You can easily judge the character of a man by how he treats those who can do nothing for him.
-James D. Miles
STORYLINE by Rajiv Shah (Retold from the Mahabharata)
Yudhisthira finally stood at Indra's chariot. Indra loomed over Yudhisthira - a noble and skilled man - and his trusty companion, an ugly dog that had joined him one day on his trek while he was resting under a tree, alone and tired. He had lost his brothers on the journey - one by one they died - from starvation, the bone chillingly cold nights and the brutality of the heat during the day. One by one they were taken from him. It was when his last brother perished that he found himself at his lowest, under that lonely tree, when the dog appeared to him and never left.
They had been searching for Indra's chariot on that mountain to take them the final way to the gates of heaven. Yudhisthira and his brothers had heard finding this place, this paradise, would bring them peace. They were brave men and many believed they could make the journey through the treacherous mountains but in the end it was Yudhisthira alone, with his trusted dog, had made it.
Together he and the dog had passed over jagged rocks that cut them, hot sand that burned, painful thorns from unwelcoming bushes, and deep mud that threatened to suck them in and not let them go. When they found food - sometimes Yudhisthira finding it, sometimes the dog – they always shared it. When neither found food, they starved together. And as sometimes only loneliness can bring to two creatures, it brought Yudhisthira and his dog love. He trusted the dog with his life.
His dog was looking up at him and he patted his head. They had finally made it to the place they were searching, and Indra's voice bellowed out to him, “oh, you finally arrived! I have been waiting for you so long! It's a pleasure to have you here in my chariot, let's fly to heaven.”
Yudhisthira and his dog took a few steps toward the chariot when Indra raised a hand, “But... the dog can't come, look at it, it's old and thin. It's not worthy of my heaven.”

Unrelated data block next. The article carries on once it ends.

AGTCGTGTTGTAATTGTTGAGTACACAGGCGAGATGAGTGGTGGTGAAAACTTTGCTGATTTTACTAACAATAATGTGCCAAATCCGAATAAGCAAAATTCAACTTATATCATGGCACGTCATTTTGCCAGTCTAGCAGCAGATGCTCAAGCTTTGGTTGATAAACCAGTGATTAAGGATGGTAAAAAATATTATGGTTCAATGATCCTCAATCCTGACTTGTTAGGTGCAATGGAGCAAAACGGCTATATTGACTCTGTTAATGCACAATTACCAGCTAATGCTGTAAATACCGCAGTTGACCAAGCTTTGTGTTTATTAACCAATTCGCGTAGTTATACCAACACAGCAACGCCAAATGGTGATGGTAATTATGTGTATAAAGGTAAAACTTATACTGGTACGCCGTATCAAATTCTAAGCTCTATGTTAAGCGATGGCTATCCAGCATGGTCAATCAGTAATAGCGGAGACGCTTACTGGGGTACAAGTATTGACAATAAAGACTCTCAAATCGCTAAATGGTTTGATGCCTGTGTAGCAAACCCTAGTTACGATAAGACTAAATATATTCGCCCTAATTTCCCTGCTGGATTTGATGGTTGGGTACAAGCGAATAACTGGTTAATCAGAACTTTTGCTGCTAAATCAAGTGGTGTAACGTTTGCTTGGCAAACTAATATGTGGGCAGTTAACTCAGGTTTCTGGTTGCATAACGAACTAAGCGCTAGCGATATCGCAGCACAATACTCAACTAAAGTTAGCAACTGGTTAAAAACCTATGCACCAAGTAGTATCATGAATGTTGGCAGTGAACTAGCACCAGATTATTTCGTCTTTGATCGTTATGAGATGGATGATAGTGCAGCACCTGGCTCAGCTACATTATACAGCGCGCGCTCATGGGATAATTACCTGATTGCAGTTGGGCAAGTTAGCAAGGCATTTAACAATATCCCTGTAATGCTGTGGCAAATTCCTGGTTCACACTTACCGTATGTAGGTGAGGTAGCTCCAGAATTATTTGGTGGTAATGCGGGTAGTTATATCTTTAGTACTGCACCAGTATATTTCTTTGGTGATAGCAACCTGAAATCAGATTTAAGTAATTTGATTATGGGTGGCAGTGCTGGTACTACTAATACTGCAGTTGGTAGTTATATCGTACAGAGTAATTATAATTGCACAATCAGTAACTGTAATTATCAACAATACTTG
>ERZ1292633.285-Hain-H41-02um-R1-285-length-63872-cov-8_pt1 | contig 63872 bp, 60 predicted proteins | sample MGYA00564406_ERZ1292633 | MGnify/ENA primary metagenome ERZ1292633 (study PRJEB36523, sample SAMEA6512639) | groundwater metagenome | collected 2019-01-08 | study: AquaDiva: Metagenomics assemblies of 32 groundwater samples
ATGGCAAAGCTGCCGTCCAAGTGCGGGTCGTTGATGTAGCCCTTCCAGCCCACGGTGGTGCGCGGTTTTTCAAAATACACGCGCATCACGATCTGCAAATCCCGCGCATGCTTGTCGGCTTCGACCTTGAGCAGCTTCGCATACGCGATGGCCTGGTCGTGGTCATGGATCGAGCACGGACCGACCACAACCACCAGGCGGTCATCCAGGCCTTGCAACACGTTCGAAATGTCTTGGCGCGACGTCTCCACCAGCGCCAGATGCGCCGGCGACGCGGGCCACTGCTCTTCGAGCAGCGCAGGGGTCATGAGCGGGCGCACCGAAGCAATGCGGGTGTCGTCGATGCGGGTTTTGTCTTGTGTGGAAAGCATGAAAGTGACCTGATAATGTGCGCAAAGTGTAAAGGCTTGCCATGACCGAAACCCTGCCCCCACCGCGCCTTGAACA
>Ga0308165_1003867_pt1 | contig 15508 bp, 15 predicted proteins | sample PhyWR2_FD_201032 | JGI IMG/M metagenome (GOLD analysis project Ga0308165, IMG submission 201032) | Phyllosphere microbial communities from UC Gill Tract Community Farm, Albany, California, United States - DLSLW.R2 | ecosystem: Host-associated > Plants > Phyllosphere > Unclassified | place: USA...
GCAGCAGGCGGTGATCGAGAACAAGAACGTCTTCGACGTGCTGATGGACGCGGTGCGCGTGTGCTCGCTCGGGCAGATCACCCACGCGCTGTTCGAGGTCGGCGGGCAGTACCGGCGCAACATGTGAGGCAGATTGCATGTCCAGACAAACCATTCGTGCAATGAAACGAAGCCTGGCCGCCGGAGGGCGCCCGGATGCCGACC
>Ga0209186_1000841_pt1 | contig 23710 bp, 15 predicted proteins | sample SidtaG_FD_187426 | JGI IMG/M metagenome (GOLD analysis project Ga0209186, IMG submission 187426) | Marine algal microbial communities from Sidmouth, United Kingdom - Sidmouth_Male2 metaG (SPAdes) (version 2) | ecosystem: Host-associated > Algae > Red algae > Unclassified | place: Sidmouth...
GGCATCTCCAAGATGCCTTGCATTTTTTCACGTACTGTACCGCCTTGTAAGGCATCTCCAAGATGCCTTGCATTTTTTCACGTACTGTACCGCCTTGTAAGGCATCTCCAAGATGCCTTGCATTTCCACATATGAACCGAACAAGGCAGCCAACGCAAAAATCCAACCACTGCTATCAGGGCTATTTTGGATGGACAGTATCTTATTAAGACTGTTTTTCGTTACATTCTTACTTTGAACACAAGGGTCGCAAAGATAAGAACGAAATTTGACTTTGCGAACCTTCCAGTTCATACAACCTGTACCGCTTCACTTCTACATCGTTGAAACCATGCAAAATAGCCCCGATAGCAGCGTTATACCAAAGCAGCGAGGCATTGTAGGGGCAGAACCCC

His dog stopped and Yudhisthira looked down at him. The dog laid down at Yudhisthira's side, resting its head on his cracked paws. Yudhisthira looked back up at Indra, “I'm sorry, if the dog can't come with me, we will turn around and go back now. I thank you for your invitation, but I cannot leave this animal. He has been my faithful companion during this journey.”
Yudhisthira headed back down the mountain, the long arduous path they had just come.
“Stop,” Indra cried out.
Yudhisthira turned and discovered not his dog on the ground where it had been, but the dog transformed back into its real shape: the God Dharma.
“Now you can come, this was your final test and you showed that you deserve to come with me.” Indra opened the doors to the chariot and Yudhisthira stepped in. Indra closed the door and off they went.
The dharma, represented by the dog in this story is the representation of the only way a person can attain peace. And within this story, the path is found through righteousness not because of what Yudhisthira will attain but because of the intrinsic value of doing what was right.
This begs the question of whether we do good things because of what we feel it will bring us: appreciation or reward.
*I was inspired to focus on this story from the Mahabharata and the picture of the week after reading a moving article about a dog refusing to leave his owner, a fallen soldier. The story can be found here: